The condition of uterine prolapse takes place when the floor muscles (and sometimes, ligaments) of the pelvis region gets stretched overly and then gradually weakens, thus becoming unable to provide adequate support to the uterus. This often leads to the protrusion or the slipping down of the uterus out of the vaginal opening. Though it can affect women of any age, it usually happens to women after menopause, especially those who have already had deliveries out of the vagina.
The weakening of the muscles in the pelvic region is the chief cause that leads to uterine prolapse. Other causes include:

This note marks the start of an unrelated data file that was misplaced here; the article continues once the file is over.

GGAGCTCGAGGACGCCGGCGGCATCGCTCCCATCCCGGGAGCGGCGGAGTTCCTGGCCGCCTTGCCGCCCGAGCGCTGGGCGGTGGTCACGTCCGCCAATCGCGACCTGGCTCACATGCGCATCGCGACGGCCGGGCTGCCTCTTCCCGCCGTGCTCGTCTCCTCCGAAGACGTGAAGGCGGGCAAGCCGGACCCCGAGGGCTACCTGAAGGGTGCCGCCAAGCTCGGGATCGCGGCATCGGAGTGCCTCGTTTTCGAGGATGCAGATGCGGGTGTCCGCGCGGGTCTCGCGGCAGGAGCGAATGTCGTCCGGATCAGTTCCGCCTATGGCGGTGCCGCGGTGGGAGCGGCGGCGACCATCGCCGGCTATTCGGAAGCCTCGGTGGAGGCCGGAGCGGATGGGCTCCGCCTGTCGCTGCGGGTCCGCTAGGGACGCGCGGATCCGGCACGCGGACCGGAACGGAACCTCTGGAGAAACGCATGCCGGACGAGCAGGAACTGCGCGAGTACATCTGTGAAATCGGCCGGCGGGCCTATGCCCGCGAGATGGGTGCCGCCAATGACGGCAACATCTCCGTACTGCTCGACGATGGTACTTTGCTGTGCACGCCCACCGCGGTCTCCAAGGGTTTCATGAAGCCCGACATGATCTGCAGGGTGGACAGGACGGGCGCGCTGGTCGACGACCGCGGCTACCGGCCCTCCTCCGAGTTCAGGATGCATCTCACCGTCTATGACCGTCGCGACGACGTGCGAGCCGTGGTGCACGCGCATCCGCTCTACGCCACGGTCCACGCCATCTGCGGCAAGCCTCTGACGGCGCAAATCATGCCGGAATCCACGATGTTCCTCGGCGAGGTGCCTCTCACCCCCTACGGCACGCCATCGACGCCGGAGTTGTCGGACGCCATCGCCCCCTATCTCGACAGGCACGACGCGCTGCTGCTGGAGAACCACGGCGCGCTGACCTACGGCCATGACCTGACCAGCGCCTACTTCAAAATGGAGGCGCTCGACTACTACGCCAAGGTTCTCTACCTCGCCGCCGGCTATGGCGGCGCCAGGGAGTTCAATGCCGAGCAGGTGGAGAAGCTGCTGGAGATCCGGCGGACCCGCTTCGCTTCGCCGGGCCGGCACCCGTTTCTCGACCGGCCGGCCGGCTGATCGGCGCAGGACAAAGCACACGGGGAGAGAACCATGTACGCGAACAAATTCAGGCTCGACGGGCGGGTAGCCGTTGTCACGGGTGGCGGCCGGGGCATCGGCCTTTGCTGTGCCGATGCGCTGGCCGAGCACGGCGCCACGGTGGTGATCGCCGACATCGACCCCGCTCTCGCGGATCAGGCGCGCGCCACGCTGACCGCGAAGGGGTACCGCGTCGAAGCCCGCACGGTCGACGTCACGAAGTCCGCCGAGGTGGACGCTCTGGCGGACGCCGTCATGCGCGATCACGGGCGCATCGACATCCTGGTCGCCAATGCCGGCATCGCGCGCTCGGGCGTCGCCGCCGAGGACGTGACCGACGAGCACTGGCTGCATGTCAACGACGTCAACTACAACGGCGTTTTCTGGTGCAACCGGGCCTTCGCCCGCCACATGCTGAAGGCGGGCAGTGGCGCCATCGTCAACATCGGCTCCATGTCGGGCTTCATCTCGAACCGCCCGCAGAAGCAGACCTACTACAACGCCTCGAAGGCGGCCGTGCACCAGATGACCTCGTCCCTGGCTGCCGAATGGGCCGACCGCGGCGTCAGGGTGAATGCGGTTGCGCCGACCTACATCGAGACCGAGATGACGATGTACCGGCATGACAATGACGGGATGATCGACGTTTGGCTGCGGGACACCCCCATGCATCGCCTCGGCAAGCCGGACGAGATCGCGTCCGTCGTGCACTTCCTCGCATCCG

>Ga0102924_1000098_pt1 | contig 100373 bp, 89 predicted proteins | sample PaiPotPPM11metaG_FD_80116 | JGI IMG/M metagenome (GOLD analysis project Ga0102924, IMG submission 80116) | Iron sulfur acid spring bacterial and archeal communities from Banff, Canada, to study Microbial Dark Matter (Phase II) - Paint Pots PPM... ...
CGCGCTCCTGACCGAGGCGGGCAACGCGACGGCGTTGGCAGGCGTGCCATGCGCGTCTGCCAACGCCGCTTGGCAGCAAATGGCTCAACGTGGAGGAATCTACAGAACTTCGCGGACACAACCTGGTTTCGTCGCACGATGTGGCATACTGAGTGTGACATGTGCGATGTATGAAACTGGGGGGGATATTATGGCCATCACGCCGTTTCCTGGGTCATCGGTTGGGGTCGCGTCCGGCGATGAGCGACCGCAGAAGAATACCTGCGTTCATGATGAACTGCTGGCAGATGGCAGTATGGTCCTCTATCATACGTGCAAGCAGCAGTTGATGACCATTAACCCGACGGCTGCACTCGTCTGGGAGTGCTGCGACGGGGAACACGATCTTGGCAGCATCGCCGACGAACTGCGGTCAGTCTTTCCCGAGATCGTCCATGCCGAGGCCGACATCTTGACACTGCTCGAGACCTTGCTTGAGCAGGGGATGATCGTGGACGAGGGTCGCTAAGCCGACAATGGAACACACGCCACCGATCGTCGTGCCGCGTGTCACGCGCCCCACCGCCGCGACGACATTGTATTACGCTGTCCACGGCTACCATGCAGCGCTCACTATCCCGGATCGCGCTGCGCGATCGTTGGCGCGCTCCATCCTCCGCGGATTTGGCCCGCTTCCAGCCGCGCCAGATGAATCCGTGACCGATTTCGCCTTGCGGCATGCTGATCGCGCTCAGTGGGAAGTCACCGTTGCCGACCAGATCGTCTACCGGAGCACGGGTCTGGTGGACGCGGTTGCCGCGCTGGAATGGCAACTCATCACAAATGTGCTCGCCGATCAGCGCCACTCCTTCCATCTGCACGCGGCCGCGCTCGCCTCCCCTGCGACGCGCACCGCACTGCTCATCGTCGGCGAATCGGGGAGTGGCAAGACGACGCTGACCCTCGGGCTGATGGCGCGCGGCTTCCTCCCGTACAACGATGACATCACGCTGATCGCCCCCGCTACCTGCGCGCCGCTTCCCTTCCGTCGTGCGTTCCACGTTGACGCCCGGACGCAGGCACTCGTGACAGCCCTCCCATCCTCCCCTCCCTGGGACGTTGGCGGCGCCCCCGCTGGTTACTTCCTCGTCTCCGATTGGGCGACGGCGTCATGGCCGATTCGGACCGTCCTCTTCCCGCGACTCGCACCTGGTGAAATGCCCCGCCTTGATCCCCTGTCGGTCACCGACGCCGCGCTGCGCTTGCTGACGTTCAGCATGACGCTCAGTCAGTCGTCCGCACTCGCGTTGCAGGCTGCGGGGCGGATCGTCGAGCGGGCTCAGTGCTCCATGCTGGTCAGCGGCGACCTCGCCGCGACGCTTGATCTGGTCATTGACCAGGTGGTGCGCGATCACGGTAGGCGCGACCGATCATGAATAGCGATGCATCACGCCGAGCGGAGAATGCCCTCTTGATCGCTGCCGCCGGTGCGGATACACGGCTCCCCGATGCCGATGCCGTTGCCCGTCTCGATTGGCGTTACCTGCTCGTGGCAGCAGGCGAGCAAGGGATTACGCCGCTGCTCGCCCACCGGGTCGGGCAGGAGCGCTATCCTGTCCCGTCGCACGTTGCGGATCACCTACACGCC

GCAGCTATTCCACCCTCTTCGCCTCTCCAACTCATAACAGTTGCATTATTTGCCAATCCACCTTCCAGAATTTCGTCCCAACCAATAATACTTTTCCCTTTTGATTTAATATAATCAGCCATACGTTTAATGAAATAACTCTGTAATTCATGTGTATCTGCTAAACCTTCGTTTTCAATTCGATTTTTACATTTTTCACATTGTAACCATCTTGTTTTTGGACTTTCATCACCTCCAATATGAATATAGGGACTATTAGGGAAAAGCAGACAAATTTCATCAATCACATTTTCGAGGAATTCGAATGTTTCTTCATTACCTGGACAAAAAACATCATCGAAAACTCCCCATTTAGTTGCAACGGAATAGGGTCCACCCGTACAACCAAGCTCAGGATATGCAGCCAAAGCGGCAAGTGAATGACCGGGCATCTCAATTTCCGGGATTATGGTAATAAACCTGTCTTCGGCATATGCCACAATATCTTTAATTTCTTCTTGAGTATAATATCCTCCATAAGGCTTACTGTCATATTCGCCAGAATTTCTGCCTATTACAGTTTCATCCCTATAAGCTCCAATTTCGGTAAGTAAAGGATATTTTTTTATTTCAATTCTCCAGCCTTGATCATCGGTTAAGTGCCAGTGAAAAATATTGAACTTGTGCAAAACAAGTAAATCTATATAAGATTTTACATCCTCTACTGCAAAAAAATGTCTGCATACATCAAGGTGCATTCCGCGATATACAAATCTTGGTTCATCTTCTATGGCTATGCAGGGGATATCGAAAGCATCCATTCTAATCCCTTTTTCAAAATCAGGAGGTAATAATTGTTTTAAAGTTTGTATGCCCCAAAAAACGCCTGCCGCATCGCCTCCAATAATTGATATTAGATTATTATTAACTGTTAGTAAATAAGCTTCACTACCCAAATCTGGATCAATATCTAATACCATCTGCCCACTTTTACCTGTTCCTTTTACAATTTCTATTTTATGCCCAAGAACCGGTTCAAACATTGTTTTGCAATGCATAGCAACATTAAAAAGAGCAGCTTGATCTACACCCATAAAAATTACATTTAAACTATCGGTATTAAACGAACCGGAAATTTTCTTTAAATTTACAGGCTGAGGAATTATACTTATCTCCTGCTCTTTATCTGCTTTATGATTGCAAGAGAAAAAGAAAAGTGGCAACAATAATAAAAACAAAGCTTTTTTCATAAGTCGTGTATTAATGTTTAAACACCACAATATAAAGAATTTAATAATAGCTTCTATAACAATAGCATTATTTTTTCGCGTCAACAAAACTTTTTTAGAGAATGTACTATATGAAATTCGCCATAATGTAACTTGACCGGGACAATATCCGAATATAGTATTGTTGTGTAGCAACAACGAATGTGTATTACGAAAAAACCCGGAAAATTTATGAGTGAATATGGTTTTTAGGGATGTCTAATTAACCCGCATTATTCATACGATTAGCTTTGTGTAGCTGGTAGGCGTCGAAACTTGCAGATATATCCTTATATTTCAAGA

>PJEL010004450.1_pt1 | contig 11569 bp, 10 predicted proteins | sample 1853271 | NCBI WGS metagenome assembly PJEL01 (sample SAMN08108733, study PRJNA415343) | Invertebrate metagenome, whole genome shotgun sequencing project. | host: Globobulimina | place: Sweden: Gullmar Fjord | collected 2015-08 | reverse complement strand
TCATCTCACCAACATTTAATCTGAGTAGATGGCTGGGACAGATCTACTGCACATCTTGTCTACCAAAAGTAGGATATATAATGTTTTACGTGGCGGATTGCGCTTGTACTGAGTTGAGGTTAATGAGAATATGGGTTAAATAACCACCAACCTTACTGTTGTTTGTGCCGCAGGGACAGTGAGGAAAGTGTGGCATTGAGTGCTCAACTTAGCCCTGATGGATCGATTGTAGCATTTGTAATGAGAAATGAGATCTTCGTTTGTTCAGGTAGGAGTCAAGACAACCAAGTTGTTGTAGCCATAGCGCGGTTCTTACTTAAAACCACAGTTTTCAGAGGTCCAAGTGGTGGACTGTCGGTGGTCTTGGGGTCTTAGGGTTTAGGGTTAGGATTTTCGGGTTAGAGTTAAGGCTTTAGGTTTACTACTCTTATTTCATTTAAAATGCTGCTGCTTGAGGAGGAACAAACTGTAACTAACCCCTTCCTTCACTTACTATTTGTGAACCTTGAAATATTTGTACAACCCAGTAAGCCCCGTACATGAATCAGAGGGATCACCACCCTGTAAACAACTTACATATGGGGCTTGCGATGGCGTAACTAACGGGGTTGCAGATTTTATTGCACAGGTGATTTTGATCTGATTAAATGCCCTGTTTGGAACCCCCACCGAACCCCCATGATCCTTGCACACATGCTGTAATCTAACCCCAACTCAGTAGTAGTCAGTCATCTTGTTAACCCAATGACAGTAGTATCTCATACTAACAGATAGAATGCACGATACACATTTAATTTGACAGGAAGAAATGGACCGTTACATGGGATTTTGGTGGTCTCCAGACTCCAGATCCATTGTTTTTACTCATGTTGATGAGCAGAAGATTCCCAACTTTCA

There are a number of varieties of uterine prolapse, of varying severity. In case of moderate to severe uterine prolapse, the symptoms tend to be more pronounced and include a number of prominent symptoms.
Usually, these are symptoms which become pronounced in the morning and eventually worsens through the course of the day.
The major risk factors that may increase the risk of being afflicted by uterine prolapse are:
Additionally, there are a number of conditions, such as chronic constipation, obesity or other pulmonary diseases, that may apply excess strain on tissues and muscles of the pelvic region, that accentuates your chances of being afflicted by uterine prolapse.